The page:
According to the Epilepsy Foundation of America seizures can be successfully controlled by appropriate medication and treatment in about 85% of cases. Serum carnitine levels should be monitored in children treated with antiepileptic drugs. As children treated with Dilantin, Tegretol or phenobarbital experienced significant declines in total carnitine levels. [J Child Neurol 1998;13: pp.546-9]
New York University Comprehensive Epilepsy Center: The largest epilepsy program in the Eastern United States, offering testing, evaluation, screening, treatment, drug trials, alternative therapies and surgical intervention for children, adolescents, and adults with all forms of epilepsy.
Blood tests for gluten sensitivity antibodies were performed on 783 patients referred for seizures. In 36 patients who also had clinically evident celiac disease, no further seizures were noted after treatment with a gluten-free diet. In a second group of 9 patients, celiac disease was not recognized because of mild or absent symptoms, but the diagnosis was confirmed by jejunal biopsy. [Lancet 1992;340: pp.439-43]
At least six different studies have confirmed that people who experience seizures have below normal manganese levels. Epileptics have low whole blood and hair manganese levels, and those with the lowest manganese levels typically have the highest seizure activity.
Not all seizures are jerking motions. In psychomotor (mind-motion) epilepsy the seizures are manifested in personality, emotional, thinking, and behavioral changes. This condition is very likely to be misdiagnosed as a mental disorder. People with psychomotor epilepsy have been given schizophrenia, manic depressive, depression, attention-deficit disorder, and other diagnoses.
Taurine is an inhibitory neurotransmitter, its main use being to help treat epilepsy and other excitable brain states. Research shows low taurine levels at seizure sites and its anti-convulsant effect comes from its ability to stabilize nerve cell membranes, which in turn prevents the erratic firing of nerve cells. Taurine functions as a mild sedative; doses for this effect are 500mg three times daily.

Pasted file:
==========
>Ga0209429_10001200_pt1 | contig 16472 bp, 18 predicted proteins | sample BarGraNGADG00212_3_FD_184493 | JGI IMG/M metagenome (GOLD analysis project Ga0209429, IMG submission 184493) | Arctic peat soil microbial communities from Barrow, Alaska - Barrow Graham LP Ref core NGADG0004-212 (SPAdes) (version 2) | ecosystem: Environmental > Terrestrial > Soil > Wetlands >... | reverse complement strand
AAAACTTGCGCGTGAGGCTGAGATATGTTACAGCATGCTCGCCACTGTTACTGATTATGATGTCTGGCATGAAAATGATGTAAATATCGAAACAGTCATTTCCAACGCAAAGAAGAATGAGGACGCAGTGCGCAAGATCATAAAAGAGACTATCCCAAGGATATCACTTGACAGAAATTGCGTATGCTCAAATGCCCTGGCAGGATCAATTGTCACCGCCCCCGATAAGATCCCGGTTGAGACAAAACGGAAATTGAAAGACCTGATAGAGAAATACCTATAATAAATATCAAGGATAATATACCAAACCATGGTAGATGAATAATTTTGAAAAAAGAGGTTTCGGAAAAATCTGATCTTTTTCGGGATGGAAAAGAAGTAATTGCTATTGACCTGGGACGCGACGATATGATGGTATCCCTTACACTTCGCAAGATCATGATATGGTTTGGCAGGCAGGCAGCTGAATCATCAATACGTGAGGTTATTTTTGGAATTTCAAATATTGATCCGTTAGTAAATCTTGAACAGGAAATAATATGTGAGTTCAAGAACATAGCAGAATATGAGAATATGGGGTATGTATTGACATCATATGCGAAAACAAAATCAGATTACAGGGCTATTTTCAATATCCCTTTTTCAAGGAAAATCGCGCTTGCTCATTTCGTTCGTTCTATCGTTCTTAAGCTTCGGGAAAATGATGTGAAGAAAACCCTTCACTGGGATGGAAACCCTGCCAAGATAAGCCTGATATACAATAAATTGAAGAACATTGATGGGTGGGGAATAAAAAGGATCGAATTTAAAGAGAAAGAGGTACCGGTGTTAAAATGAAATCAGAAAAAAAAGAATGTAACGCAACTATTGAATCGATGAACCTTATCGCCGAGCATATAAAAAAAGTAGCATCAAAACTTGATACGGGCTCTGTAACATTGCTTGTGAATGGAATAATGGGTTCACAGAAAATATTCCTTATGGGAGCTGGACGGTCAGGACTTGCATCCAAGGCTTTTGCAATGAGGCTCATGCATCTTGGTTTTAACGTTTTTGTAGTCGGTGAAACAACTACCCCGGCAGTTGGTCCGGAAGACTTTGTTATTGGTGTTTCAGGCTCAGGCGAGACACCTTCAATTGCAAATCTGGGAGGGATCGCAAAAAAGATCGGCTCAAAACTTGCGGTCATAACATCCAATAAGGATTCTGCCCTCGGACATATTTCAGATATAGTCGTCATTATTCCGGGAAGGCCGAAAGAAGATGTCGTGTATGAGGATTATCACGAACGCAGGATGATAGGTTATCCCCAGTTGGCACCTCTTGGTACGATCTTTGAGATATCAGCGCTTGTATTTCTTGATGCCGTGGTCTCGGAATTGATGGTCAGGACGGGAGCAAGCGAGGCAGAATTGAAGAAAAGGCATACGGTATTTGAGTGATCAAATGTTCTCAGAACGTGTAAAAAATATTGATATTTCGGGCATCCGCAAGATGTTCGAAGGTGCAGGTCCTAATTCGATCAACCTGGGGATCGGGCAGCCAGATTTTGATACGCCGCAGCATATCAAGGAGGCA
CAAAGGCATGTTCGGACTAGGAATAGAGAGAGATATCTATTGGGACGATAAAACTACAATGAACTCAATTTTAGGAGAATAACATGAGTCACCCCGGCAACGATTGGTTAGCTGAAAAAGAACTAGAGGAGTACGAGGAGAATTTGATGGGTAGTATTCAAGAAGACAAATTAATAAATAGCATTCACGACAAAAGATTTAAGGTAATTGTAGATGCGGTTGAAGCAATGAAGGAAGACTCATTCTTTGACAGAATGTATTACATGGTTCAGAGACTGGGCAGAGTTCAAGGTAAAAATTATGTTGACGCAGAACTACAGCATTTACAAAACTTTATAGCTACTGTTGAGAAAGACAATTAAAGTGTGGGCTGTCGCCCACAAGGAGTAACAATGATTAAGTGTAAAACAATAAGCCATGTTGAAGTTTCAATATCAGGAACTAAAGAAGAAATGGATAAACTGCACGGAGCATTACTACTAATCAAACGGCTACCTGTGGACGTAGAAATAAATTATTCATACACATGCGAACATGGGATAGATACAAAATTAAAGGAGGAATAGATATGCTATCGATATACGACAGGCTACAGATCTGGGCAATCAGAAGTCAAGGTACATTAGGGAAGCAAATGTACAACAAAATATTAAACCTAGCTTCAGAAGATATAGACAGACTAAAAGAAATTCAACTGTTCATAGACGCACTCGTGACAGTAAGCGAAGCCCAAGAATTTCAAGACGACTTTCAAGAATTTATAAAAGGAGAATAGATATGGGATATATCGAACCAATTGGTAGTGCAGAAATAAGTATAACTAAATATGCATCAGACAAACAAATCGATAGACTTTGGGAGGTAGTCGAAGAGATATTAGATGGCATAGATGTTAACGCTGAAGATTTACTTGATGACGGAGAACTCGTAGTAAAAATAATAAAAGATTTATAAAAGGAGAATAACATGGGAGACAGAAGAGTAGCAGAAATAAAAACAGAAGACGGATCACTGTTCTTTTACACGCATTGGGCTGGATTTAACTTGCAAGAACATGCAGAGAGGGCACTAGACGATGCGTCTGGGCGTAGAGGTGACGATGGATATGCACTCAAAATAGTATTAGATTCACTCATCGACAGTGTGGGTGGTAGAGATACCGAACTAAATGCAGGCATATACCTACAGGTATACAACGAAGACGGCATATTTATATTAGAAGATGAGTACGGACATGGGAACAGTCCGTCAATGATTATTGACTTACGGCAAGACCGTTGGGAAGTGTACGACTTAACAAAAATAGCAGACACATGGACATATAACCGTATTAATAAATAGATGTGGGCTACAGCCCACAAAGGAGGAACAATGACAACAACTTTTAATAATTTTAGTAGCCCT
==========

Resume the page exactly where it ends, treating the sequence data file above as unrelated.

October 5th, 2003: Researchers from the Max-Planck Institut in Munich, Germany, have found that natural brain chemicals which resemble cannabis extracts can interrupt a process which can trigger a seizure. There have been trials of cannabis compounds in MS and cancer patients, as well as reports dating back to the 15th century of the use of cannabis to ease the symptoms of epilepsy. However, there have been few organized trials in humans in recent years, even though cannabis or its extracts are being evaluated in trials against several other illness.
The ketogenic diet has been in use and discussed in medical literature since the 1920s. It was replaced when the modern anti-convulsants became available, even though it has a very good success rate at controlling seizures. In some cases it is actually better than drugs at controlling seizures, having a success rate of 75%. Seizures are stopped in 50% of cases and reduced in 25%.
A ketogenic diet is one that is high in fat, low in carbohydrate and protein. This diet produces circulating ketones and a state called ketosis, where ketones are found in the urine. Ketones, like glucose, are burned for energy, but indicate that either fat is being taken from body fat stores or dietary fat intake is high. In attempting seizure control, this ketotic state exerts an anti-epileptic effect but its mechanism of action is not completely understood.
The ketogenic diet is used to treat intractable epilepsy in children. It may be prescribed when seizures are out of control, and when the side-effects of anticonvulsant drugs and/or surgery are considered unacceptable. The diet is safe, with rare side effects only when not strictly followed.